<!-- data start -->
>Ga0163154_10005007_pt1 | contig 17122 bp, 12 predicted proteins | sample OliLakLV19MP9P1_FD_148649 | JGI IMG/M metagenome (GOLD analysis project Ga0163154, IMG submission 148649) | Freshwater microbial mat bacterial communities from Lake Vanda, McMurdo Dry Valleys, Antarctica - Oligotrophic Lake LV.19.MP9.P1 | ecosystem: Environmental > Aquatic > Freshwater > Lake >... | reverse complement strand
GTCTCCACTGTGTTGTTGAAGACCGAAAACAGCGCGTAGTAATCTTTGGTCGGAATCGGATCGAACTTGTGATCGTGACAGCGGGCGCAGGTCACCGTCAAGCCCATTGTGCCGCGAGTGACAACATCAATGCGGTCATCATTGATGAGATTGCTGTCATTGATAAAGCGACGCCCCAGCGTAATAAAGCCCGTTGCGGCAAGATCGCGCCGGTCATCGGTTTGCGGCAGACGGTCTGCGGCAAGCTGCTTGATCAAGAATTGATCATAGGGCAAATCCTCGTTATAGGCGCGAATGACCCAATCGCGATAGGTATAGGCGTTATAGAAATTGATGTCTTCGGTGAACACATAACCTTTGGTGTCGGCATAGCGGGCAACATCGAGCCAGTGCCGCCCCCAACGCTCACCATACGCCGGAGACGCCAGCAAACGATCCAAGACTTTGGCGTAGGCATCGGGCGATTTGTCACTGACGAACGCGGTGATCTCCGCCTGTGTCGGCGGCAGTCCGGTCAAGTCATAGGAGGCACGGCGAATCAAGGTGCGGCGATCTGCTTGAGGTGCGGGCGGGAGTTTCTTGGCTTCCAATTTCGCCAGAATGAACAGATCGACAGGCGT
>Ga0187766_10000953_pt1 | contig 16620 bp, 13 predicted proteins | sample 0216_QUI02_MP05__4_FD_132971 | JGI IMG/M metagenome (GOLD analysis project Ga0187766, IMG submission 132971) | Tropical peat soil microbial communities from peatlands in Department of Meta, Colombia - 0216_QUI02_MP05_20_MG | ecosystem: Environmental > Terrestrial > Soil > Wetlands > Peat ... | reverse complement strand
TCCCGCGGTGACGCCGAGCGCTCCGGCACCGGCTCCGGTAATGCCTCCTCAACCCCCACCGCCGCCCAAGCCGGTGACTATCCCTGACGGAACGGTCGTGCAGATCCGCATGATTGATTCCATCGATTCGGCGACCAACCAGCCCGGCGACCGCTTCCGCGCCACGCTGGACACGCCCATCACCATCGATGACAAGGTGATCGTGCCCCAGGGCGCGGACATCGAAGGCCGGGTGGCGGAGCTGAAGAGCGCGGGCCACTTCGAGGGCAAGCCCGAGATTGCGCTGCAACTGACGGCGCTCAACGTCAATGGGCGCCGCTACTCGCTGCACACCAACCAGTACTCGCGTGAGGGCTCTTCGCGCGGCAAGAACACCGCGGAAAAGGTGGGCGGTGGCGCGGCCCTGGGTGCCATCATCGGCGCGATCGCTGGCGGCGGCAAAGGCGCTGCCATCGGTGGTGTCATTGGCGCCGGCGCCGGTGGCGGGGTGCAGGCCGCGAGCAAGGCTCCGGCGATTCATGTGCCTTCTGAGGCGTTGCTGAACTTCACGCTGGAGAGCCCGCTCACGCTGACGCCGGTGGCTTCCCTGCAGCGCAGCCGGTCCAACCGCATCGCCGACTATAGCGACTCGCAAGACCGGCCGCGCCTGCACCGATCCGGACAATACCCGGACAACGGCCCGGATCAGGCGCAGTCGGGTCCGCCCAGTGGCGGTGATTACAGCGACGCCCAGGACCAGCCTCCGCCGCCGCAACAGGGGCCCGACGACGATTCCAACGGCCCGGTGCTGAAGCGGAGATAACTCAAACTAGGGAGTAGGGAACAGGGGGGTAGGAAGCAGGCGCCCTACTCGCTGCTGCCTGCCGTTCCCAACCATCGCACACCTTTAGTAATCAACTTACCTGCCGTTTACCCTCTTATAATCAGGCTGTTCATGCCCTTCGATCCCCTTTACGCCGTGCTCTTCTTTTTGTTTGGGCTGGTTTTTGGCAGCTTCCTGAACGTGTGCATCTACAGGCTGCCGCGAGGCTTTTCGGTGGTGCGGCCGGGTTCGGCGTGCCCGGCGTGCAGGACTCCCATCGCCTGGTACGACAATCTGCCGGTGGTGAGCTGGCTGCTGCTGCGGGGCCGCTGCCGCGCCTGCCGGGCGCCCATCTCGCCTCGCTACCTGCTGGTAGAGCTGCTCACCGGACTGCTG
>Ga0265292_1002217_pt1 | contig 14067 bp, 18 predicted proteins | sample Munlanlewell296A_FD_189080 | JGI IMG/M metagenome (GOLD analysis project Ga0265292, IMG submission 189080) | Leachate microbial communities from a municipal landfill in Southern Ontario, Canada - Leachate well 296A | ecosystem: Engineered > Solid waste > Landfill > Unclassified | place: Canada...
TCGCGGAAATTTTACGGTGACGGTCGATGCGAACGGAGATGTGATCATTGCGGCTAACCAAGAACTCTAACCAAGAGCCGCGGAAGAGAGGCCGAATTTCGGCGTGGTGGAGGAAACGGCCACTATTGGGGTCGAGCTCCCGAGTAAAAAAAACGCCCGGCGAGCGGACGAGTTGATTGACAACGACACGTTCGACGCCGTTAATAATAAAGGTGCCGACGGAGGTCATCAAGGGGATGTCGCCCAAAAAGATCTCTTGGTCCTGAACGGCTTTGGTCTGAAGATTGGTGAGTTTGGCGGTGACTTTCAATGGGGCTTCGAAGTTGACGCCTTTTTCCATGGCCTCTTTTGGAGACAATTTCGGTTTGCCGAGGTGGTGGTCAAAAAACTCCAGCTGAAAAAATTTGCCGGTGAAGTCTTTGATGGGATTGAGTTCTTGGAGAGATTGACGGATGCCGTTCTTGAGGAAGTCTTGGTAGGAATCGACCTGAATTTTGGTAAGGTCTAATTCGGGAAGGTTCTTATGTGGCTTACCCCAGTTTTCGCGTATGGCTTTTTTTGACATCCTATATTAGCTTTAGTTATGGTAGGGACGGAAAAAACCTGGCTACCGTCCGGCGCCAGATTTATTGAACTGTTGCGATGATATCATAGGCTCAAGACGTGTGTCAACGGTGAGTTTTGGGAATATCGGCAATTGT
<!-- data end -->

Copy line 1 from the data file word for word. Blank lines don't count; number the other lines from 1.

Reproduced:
>Ga0163154_10005007_pt1 | contig 17122 bp, 12 predicted proteins | sample OliLakLV19MP9P1_FD_148649 | JGI IMG/M metagenome (GOLD analysis project Ga0163154, IMG submission 148649) | Freshwater microbial mat bacterial communities from Lake Vanda, McMurdo Dry Valleys, Antarctica - Oligotrophic Lake LV.19.MP9.P1 | ecosystem: Environmental > Aquatic > Freshwater > Lake >... | reverse complement strand